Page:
Why did you feel it was important to share the very personal side of journey as part of this book?

I think it is important to be honest and authentic about it, because it gives others permission to be real about our weaknesses and our humanity and to together agree that we need not be defined by shame. It is also important moving forward that anyone engaged in this kind of work is properly cared for and only operates as part of a professional team. The evil that lies behind the enslavement of women and children is stronger than any one individual can overcome. But it is not stronger than the spirit of God who invades our lives and sends us out to invade the dark places and set others free.

One chapter of your book is titled simply: "Men." It speaks to the unique role men play in creating and feeding this industry. What do you hope to communicate to men about this issue? Do you expect to change their minds about anything with this book?

I don't expect to change the minds of those who prey on women and children. But I do hope to inspire and invite men to use their God given identity as defenders and protectors to rescue the weak and the vulnerable from oppression and slavery.

Reading this book is really hard—your stories of entering brothels and being offered 5- and 6 -year old girls, encountering "sex tourists" who feed this industry, stories of entire villages making their living off of selling their children to predators—it's almost surreal. How do you suggest making this issue "real" for people, so as to more actively engage folks in this issue?

The sad thing is that it is not surreal but very real for millions of people around the world every day. I cannot make it more real for anyone. If it seems surreal to them, then I suggest it is they who are living in a make believe world and it is they who should wake up and look out their window and venture into their very own towns and cities because it is everywhere, if they would only see it and act.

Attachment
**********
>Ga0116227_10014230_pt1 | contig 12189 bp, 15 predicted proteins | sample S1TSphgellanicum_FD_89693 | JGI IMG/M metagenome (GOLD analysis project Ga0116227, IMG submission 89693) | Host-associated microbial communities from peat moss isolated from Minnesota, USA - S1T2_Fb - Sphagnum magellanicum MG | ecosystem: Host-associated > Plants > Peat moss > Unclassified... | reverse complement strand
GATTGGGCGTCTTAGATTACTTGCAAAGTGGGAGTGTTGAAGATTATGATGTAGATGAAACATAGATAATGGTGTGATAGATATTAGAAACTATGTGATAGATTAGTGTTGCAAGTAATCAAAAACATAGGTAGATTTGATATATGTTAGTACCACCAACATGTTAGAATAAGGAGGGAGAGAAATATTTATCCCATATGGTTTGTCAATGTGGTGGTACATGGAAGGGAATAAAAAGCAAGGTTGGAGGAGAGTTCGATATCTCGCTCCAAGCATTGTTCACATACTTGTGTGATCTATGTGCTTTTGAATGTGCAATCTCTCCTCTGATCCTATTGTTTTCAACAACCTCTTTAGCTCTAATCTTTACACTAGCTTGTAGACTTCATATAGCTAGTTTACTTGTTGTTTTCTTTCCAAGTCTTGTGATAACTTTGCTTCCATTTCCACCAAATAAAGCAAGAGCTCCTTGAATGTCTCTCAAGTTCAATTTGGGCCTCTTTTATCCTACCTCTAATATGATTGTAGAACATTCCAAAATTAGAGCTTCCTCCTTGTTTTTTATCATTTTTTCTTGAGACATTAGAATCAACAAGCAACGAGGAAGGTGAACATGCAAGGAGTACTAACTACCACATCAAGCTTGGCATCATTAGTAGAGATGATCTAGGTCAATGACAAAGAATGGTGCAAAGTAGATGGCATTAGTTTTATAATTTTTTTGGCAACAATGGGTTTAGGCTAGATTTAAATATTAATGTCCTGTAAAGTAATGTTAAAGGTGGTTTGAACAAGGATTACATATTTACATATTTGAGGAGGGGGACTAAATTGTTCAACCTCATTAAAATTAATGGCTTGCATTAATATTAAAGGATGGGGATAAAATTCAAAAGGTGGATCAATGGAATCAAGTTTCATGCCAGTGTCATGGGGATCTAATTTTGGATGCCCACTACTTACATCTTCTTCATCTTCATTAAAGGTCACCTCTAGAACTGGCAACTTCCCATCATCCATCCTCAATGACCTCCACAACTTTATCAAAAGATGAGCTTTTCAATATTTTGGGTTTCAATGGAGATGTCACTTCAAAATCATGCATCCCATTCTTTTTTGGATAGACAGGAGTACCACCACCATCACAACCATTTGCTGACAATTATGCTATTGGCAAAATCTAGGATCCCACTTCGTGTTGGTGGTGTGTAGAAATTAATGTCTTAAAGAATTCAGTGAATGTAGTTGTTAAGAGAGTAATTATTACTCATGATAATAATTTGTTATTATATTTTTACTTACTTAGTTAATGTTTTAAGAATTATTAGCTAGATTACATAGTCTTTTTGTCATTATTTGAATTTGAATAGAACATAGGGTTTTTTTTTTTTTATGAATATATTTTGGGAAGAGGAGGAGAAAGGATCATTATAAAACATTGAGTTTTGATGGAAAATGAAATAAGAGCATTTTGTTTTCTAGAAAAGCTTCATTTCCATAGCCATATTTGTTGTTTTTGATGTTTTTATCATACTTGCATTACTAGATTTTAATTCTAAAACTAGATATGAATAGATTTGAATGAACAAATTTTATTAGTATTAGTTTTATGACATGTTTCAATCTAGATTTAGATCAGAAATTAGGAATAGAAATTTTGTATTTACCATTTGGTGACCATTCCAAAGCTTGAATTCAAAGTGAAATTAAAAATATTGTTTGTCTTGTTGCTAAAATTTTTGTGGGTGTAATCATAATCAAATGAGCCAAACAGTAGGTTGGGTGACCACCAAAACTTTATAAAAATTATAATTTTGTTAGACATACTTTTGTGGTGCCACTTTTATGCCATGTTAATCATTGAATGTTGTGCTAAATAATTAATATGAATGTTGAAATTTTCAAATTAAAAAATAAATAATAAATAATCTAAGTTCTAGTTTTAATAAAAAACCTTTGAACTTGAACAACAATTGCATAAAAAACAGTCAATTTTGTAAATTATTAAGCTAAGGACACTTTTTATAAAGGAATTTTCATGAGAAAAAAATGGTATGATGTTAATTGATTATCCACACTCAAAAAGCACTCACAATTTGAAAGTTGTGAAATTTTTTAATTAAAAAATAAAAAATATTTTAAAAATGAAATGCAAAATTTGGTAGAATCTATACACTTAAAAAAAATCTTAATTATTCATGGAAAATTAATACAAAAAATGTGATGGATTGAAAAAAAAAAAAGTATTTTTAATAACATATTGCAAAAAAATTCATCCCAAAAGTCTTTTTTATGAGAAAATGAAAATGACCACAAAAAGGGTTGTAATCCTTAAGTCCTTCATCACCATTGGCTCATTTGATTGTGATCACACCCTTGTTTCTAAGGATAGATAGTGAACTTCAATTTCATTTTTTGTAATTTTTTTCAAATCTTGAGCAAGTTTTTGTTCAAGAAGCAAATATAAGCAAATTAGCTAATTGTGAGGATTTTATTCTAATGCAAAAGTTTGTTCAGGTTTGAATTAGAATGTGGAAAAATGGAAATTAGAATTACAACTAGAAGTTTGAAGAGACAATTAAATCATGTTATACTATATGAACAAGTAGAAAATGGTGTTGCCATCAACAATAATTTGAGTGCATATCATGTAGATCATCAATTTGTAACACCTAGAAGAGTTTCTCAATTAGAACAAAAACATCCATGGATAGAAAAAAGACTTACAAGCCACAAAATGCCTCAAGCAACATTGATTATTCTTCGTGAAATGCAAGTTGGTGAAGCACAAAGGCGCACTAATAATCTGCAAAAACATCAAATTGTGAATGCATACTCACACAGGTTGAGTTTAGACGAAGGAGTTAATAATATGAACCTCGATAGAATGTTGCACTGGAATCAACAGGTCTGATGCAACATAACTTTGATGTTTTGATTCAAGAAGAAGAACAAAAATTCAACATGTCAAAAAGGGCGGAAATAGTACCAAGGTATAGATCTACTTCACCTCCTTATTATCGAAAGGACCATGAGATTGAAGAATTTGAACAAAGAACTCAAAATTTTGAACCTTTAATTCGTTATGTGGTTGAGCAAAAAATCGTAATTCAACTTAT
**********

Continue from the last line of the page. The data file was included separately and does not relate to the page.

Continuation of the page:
In your book, you are critical of the church's inaction on this issue and others like it. And you've said you hope this book inspires us to "do church different." Why do you feel this is the church's cause to adopt, and how do you see it leading us to a different way of being and doing church?

God makes it very clear that he hates injustice and slavery and that he calls his church to act on his behalf in a fallen world. Jesus came to set us free from everything that enslaves us, not just individual sin but literal slavery as well. The church is mandated, equipped and commanded to seek justice and that to know God necessarily means we are engaged in the fight to rescue the oppressed and combat slavery.

You're currently touring the country and promoting your book on an "anti-trafficking tour." What are you hoping to accomplish with these events?

To promote my book God in a Brothel, so that people would see what I saw and be inspired, motivated and empowered to act and do something about it. That the church would be mobilized and engaged and would once again be on the front lines in the fight to set human beings free from slavery and injustice.

Are you still engaged in this work on a daily basis? What are you doing now? What's next for you?

I am currently working as a detective in the New Zealand Police. And I am waiting. I am waiting to see what God will do through the book. I would love Nvader to take off. Nvader is a team of people who are able to empower church communities to use the skills and abilities that are already present within their congregations, to combat slavery in their own communities all around the world. Due to the security issues and potential danger and trauma involved, it has to be done properly or not at all. And it is expensive. I guess I am therefore waiting to see if enough people and churches catch the vision and whether it is something God wants to do now in our generation. Or not.

Visit the Patheos Book Club to learn more about God in A Brothel and to find out what you can do to help end sex trafficking.